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Native Dancer
     

Native Dancer

3.0 2
by Eva Jolene Boyd
 

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Known as "The Gray Ghost" because of his color and his amazing ability on the racetrack, Native Dancer won all but one of his 22 starts. His lone loss came in the 1953 Kentucky Derby, when he was upset by Dark Star. Native Dancer went on to win the Preakness and Belmont Stakes. But his brilliance was evident even at two, when he won all nine of his starts and was

Overview

Known as "The Gray Ghost" because of his color and his amazing ability on the racetrack, Native Dancer won all but one of his 22 starts. His lone loss came in the 1953 Kentucky Derby, when he was upset by Dark Star. Native Dancer went on to win the Preakness and Belmont Stakes. But his brilliance was evident even at two, when he won all nine of his starts and was named co-Horse of the Year, an honor not bestowed on a two-year-old horse again until 20 years later, when Secretariat was named Horse of the Year in 1972.

Product Details

ISBN-13:
9781581501766
Publisher:
Eclipse Press
Publication date:
09/28/2007
Series:
Thoroughbred Legends (Unnumbered) Series
Edition description:
Illustrate
Pages:
176
Product dimensions:
6.08(w) x 7.90(h) x 0.51(d)

Related Subjects

Meet the Author

Boyd has written articles for The Thoroughbred Record, Turf and Sports Digest, SPUR, The Backstretch, and The Blood Horse.

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Native Dancer 3 out of 5 based on 0 ratings. 2 reviews.
Anonymous More than 1 year ago
A brief insight into one of the greatest legends in horse racing. It's a straight forward easy read, leaving the emotion and magic of this racing phenomenon to the reader's imagination.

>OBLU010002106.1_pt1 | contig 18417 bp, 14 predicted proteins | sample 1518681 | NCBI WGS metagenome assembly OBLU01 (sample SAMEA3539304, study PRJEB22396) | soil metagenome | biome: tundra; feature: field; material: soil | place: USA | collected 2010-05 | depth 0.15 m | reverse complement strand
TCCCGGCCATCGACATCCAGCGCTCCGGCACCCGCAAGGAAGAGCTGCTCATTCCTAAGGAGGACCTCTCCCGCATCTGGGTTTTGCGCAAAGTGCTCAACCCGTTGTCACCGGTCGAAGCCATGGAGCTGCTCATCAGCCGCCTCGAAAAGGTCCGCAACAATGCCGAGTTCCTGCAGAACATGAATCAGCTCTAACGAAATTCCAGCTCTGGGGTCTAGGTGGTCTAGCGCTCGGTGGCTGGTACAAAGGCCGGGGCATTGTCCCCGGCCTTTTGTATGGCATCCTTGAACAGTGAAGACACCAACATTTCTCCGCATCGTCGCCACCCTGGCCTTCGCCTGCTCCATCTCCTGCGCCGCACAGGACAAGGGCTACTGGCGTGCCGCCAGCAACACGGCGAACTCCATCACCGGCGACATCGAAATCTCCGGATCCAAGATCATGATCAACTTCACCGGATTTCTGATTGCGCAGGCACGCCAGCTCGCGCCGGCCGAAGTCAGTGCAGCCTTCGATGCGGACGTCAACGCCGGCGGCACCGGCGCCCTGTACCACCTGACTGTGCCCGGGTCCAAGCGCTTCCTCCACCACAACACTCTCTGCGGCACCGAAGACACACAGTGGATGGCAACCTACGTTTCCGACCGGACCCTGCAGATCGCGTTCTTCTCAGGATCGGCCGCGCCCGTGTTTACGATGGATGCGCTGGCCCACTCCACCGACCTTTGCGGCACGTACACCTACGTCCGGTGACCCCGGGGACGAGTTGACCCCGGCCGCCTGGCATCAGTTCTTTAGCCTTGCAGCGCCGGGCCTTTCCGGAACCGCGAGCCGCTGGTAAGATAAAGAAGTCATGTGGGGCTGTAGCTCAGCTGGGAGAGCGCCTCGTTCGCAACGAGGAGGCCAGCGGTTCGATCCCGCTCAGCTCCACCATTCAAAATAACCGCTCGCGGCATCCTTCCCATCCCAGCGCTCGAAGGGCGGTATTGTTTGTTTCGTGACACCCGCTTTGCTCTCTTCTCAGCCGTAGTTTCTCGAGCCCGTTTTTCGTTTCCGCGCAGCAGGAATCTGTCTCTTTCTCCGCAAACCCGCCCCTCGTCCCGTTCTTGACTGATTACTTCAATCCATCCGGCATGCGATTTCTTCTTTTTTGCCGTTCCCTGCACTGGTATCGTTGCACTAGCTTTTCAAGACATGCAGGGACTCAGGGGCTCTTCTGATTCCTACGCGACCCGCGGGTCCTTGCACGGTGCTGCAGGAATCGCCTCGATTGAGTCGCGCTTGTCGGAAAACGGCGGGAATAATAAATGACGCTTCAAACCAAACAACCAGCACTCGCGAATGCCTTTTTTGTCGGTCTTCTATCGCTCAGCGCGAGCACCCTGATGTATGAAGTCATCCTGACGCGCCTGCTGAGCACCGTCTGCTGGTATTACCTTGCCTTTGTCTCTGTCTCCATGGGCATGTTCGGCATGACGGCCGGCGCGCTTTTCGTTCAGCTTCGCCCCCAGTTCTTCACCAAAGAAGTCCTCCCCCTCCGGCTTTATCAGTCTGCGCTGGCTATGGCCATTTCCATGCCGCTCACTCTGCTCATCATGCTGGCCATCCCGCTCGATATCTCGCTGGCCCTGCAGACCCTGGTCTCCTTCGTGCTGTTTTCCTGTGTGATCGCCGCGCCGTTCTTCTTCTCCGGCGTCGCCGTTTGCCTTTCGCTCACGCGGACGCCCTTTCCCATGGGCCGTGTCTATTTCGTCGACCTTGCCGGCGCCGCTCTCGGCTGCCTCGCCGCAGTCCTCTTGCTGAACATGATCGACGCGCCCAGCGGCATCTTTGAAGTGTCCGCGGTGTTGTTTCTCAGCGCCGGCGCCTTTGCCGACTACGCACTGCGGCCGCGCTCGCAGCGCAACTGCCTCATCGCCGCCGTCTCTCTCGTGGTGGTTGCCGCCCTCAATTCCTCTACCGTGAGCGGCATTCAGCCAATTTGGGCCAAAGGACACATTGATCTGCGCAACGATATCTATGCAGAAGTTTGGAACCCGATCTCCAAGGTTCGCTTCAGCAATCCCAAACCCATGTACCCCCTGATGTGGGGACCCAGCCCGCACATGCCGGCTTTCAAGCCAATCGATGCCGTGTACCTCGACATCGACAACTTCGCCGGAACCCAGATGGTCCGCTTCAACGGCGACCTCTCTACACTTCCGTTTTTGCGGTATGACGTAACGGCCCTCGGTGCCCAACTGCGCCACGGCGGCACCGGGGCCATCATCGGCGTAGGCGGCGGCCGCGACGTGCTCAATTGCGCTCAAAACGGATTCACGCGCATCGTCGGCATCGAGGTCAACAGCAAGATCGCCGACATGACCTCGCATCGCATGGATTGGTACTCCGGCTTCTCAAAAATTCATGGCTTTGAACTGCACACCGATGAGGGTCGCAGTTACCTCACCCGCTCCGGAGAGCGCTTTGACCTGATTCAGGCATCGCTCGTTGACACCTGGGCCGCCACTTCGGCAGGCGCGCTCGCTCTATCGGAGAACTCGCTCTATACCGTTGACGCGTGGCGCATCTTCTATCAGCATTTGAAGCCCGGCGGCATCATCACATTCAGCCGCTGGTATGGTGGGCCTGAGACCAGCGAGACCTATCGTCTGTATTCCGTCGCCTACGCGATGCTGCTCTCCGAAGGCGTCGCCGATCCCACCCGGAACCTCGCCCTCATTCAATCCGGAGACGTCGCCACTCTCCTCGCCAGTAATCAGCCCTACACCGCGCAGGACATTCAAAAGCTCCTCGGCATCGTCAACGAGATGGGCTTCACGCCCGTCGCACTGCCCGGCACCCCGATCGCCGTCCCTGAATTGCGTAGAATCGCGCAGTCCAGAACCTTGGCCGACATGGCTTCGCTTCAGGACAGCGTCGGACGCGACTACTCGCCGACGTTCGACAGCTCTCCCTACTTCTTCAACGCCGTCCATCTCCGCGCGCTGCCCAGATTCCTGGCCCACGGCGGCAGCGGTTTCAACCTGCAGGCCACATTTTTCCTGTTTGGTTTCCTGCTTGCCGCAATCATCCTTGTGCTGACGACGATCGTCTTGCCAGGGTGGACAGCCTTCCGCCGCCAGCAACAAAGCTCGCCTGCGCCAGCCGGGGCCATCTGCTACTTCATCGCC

Guest More than 1 year ago
The author did a decent job trying to portray the era of the book. However, it at times failed to follow through on its characters. For example, throughout the book, it commented on the great love relationship between the groom and the horse, but the retiring of the horse and the farewell of the groom to the horse was extremely anti-climatic. To the point, at the end of the book all characters were profiled for what they went on to do with their lives. However, the groom was never mentioned. The author did a nice job of trying to portray the times of the people, i.e. television, power of media, etc. However, his historical references on occasion were inaccurate. The most flagrant error was stating that Louisville, Kentucky is on the banks of the Mississippi River. I was surprised the book's editors failed to catch this point. To me that explained why the author was not able to build his story and develop the 'thoroughbred magic' of the equine industry into his book. It is very hard to research a topic and be able to create the passion through writing. The book did a good job where the research material was available, but at times I could feel when the author was trying to fill space. It was at those points, I would put the book down for a few days. I got tired of the rhetoric and wanted to learn more about the horse and his 'family'. Finally, out of curiosity, I would pick it back up and read some more.